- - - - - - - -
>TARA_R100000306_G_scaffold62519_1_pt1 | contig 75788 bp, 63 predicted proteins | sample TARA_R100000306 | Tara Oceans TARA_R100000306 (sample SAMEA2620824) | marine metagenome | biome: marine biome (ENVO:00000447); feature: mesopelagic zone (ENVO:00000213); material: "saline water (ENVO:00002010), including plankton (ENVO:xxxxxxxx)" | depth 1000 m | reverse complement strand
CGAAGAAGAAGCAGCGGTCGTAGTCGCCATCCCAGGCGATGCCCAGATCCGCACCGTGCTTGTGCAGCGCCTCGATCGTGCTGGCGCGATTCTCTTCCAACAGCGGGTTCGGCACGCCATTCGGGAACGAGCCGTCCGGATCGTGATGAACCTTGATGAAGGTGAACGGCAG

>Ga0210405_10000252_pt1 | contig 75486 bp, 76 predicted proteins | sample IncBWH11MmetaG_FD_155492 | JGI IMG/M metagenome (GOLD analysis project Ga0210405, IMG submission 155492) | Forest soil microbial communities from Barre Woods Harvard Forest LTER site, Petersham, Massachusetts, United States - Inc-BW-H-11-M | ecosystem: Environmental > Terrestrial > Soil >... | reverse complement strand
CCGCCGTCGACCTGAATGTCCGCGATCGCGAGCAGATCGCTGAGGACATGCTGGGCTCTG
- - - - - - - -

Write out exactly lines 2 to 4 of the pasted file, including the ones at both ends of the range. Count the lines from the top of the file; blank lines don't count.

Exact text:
CGAAGAAGAAGCAGCGGTCGTAGTCGCCATCCCAGGCGATGCCCAGATCCGCACCGTGCTTGTGCAGCGCCTCGATCGTGCTGGCGCGATTCTCTTCCAACAGCGGGTTCGGCACGCCATTCGGGAACGAGCCGTCCGGATCGTGATGAACCTTGATGAAGGTGAACGGCAG

>Ga0210405_10000252_pt1 | contig 75486 bp, 76 predicted proteins | sample IncBWH11MmetaG_FD_155492 | JGI IMG/M metagenome (GOLD analysis project Ga0210405, IMG submission 155492) | Forest soil microbial communities from Barre Woods Harvard Forest LTER site, Petersham, Massachusetts, United States - Inc-BW-H-11-M | ecosystem: Environmental > Terrestrial > Soil >... | reverse complement strand
CCGCCGTCGACCTGAATGTCCGCGATCGCGAGCAGATCGCTGAGGACATGCTGGGCTCTG